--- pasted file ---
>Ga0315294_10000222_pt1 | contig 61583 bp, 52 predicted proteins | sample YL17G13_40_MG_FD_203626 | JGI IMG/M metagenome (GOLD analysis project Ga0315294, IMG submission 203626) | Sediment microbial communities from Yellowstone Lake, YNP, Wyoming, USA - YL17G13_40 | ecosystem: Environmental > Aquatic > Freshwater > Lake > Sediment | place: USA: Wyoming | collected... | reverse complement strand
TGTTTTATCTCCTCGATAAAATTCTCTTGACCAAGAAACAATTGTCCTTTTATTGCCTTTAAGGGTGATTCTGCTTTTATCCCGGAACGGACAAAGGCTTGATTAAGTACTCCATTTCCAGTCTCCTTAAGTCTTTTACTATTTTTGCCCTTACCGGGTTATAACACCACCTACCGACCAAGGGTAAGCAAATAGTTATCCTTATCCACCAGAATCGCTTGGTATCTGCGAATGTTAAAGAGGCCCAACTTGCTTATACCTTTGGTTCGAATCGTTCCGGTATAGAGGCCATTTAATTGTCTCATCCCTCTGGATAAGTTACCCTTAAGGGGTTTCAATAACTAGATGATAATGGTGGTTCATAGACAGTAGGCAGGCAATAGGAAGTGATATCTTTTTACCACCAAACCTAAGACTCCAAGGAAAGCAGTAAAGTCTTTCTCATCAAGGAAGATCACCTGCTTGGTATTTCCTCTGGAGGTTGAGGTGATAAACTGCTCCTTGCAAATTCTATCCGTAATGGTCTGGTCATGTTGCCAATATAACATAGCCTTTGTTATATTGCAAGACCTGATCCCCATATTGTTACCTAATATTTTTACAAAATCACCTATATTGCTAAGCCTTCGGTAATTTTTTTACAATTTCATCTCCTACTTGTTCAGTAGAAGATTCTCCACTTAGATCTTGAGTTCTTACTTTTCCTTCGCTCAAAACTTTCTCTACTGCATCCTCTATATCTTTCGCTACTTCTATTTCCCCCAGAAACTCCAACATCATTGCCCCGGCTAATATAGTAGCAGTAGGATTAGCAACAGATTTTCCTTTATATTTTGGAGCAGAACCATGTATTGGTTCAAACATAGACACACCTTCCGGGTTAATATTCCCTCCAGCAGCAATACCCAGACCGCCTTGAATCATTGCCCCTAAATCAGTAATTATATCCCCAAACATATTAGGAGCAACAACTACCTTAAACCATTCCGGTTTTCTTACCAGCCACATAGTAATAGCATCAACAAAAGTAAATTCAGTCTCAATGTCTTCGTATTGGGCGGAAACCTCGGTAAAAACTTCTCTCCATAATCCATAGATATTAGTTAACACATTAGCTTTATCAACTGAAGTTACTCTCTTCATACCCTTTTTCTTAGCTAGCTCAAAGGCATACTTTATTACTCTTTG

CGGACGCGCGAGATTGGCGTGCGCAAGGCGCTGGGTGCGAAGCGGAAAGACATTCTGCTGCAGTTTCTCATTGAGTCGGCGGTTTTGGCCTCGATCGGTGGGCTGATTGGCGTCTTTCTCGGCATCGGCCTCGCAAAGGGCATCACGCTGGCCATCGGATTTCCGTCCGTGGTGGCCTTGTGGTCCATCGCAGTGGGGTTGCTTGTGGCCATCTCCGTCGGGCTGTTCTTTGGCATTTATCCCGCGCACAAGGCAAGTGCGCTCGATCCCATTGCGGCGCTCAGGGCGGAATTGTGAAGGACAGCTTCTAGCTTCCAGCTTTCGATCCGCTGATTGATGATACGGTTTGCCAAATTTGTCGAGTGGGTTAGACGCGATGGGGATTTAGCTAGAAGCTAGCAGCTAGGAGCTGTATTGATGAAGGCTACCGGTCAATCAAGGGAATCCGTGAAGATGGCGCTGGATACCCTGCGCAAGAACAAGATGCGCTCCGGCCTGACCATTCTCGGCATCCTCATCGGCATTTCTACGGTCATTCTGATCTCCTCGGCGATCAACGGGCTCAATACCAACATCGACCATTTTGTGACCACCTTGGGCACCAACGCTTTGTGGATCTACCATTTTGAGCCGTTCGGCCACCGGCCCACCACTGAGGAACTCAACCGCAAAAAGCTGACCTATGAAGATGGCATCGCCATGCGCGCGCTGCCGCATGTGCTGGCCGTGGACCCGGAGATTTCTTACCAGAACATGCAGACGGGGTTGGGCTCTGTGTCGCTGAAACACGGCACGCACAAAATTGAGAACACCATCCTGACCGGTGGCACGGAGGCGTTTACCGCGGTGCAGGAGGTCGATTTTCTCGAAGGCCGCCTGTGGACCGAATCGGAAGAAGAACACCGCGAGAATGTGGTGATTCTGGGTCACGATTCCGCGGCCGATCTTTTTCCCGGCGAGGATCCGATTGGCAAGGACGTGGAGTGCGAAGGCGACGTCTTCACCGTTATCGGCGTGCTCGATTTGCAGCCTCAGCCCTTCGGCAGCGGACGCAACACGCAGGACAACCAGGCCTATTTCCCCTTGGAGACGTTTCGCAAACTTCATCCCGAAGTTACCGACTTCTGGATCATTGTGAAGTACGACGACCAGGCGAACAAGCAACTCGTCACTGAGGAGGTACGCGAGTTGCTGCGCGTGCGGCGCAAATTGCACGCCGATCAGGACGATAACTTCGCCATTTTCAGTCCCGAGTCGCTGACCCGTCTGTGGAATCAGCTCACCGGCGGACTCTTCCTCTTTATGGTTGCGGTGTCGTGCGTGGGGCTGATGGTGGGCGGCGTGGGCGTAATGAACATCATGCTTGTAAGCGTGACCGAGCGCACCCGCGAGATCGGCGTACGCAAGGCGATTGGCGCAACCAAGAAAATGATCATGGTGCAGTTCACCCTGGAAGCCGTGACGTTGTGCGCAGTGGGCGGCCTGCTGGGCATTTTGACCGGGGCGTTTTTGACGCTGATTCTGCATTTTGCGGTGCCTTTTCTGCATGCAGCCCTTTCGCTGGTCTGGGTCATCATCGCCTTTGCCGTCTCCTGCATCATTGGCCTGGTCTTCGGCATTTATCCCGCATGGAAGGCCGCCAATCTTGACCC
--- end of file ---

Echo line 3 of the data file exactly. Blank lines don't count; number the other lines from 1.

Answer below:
CGGACGCGCGAGATTGGCGTGCGCAAGGCGCTGGGTGCGAAGCGGAAAGACATTCTGCTGCAGTTTCTCATTGAGTCGGCGGTTTTGGCCTCGATCGGTGGGCTGATTGGCGTCTTTCTCGGCATCGGCCTCGCAAAGGGCATCACGCTGGCCATCGGATTTCCGTCCGTGGTGGCCTTGTGGTCCATCGCAGTGGGGTTGCTTGTGGCCATCTCCGTCGGGCTGTTCTTTGGCATTTATCCCGCGCACAAGGCAAGTGCGCTCGATCCCATTGCGGCGCTCAGGGCGGAATTGTGAAGGACAGCTTCTAGCTTCCAGCTTTCGATCCGCTGATTGATGATACGGTTTGCCAAATTTGTCGAGTGGGTTAGACGCGATGGGGATTTAGCTAGAAGCTAGCAGCTAGGAGCTGTATTGATGAAGGCTACCGGTCAATCAAGGGAATCCGTGAAGATGGCGCTGGATACCCTGCGCAAGAACAAGATGCGCTCCGGCCTGACCATTCTCGGCATCCTCATCGGCATTTCTACGGTCATTCTGATCTCCTCGGCGATCAACGGGCTCAATACCAACATCGACCATTTTGTGACCACCTTGGGCACCAACGCTTTGTGGATCTACCATTTTGAGCCGTTCGGCCACCGGCCCACCACTGAGGAACTCAACCGCAAAAAGCTGACCTATGAAGATGGCATCGCCATGCGCGCGCTGCCGCATGTGCTGGCCGTGGACCCGGAGATTTCTTACCAGAACATGCAGACGGGGTTGGGCTCTGTGTCGCTGAAACACGGCACGCACAAAATTGAGAACACCATCCTGACCGGTGGCACGGAGGCGTTTACCGCGGTGCAGGAGGTCGATTTTCTCGAAGGCCGCCTGTGGACCGAATCGGAAGAAGAACACCGCGAGAATGTGGTGATTCTGGGTCACGATTCCGCGGCCGATCTTTTTCCCGGCGAGGATCCGATTGGCAAGGACGTGGAGTGCGAAGGCGACGTCTTCACCGTTATCGGCGTGCTCGATTTGCAGCCTCAGCCCTTCGGCAGCGGACGCAACACGCAGGACAACCAGGCCTATTTCCCCTTGGAGACGTTTCGCAAACTTCATCCCGAAGTTACCGACTTCTGGATCATTGTGAAGTACGACGACCAGGCGAACAAGCAACTCGTCACTGAGGAGGTACGCGAGTTGCTGCGCGTGCGGCGCAAATTGCACGCCGATCAGGACGATAACTTCGCCATTTTCAGTCCCGAGTCGCTGACCCGTCTGTGGAATCAGCTCACCGGCGGACTCTTCCTCTTTATGGTTGCGGTGTCGTGCGTGGGGCTGATGGTGGGCGGCGTGGGCGTAATGAACATCATGCTTGTAAGCGTGACCGAGCGCACCCGCGAGATCGGCGTACGCAAGGCGATTGGCGCAACCAAGAAAATGATCATGGTGCAGTTCACCCTGGAAGCCGTGACGTTGTGCGCAGTGGGCGGCCTGCTGGGCATTTTGACCGGGGCGTTTTTGACGCTGATTCTGCATTTTGCGGTGCCTTTTCTGCATGCAGCCCTTTCGCTGGTCTGGGTCATCATCGCCTTTGCCGTCTCCTGCATCATTGGCCTGGTCTTCGGCATTTATCCCGCATGGAAGGCCGCCAATCTTGACCC